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Award-winning, critically acclaimed (and sometimes controversial) writer Marcia Mitchell is the author of five non-fiction books and has published with Simon & Schuster, Holt, Rinehart and Winston, and David McKay, as well as two smaller houses. Her articles have appeared in national women’s magazines and on the Huffington Post and Truthout. She has been interviewed on national television and radio, and appeared recently before a Capitol Hill panel to testify about the Katharine Gun case, based on her book on that story, The Spy Who Tried to Stop a War.
While one primary focus has been on writing, Marcia’s interest and background also includes extensive work in the areas of public broadcasting and film. She was a senior executive at the Corporation for Public Broadcasting and a long-time member of the Washington’s WETA TV/FM Board of Directors. She retired as Associate Director of the American Film Institute, where her responsibilities included the annual European Film Festival, the Directing Workshop for Women, the Independent Filmmaker Project, film preservation activities, the film theater at Washington’s Kennedy Center, and various film education programs. She also produced numerous high-profile events for AFI, including premieres of major motion pictures. Marcia has lectured on classic film on the QE2 and the Crystal Symphony.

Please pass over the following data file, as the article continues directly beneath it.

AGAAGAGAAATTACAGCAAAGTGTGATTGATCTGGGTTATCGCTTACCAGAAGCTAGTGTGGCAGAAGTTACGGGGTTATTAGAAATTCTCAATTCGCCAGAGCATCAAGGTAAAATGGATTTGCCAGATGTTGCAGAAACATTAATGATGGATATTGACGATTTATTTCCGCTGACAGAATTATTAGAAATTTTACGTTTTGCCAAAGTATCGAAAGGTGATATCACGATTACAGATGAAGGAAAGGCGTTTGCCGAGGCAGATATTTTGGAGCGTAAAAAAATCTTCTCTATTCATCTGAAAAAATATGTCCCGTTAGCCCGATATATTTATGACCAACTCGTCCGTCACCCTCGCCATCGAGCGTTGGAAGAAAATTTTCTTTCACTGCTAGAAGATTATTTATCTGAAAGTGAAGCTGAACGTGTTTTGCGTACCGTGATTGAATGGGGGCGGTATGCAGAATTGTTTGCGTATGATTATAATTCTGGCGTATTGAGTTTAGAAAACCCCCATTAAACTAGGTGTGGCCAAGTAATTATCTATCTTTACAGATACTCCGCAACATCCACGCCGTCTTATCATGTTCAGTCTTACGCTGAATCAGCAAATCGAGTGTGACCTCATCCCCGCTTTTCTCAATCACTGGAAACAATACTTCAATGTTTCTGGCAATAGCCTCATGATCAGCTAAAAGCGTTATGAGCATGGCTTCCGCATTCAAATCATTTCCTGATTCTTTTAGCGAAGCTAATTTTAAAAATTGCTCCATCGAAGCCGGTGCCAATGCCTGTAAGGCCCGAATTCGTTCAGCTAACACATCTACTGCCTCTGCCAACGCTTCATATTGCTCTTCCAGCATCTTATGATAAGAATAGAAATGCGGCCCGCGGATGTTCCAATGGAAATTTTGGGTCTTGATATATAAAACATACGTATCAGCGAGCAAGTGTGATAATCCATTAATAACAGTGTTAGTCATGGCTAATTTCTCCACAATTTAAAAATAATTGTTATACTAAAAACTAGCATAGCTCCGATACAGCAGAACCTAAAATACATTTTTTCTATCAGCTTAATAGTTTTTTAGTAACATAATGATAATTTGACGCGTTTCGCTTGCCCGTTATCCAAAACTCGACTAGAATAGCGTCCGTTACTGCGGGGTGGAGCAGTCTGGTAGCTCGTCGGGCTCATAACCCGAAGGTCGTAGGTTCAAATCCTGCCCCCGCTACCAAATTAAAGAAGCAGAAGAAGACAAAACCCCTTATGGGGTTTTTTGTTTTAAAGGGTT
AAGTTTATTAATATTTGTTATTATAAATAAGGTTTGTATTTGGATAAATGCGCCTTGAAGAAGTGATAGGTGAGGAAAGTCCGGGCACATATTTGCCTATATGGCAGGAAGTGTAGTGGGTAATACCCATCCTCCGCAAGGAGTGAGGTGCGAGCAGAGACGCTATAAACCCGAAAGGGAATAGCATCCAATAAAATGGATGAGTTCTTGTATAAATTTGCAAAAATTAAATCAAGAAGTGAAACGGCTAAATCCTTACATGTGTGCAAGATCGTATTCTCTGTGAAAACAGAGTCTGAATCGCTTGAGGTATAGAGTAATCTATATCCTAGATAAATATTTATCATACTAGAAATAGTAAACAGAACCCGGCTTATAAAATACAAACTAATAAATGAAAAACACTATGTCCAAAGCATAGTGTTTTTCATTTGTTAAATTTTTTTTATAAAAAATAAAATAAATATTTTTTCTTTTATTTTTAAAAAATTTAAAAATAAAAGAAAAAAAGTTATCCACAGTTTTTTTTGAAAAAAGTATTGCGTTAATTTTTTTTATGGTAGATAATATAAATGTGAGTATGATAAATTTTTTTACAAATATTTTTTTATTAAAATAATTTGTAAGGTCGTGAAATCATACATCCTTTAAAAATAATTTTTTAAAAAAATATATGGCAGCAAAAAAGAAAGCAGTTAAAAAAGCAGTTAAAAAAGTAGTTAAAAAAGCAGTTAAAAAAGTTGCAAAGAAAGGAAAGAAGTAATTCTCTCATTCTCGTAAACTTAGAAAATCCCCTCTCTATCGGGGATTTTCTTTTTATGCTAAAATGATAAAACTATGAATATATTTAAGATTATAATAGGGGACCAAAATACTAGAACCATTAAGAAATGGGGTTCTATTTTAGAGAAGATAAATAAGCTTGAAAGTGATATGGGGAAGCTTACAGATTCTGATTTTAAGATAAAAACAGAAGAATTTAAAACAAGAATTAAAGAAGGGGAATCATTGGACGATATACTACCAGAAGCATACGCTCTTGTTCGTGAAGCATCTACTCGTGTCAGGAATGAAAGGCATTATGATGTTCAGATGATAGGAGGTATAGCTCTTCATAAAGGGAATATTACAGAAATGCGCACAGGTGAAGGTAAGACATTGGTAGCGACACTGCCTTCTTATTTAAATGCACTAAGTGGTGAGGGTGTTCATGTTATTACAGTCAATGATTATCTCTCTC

Before going to Washington and Los Angeles, Marcia was the first female member of the South Dakota Cabinet, at the time the only woman in the country in the role of Secretary of Labor. She serves, and has served, on numerous boards and commissions dealing with the arts and humanities. A native of San Jose, California, and a great-granddaughter of a California historian, she is listed in Who’s Who in America and Who’s Who of American Women. Marcia is a graduate of Norwich University in Vermont.
Widowed, Marcia has two “remarkable and brilliant” grown children, and divides her time between her homes in the Black Hills of South Dakota and on the British West Indian island of Montserrat. With dual citizenship, she also enjoys time spent in the village of Ballydehob on the southwest coast of Ireland.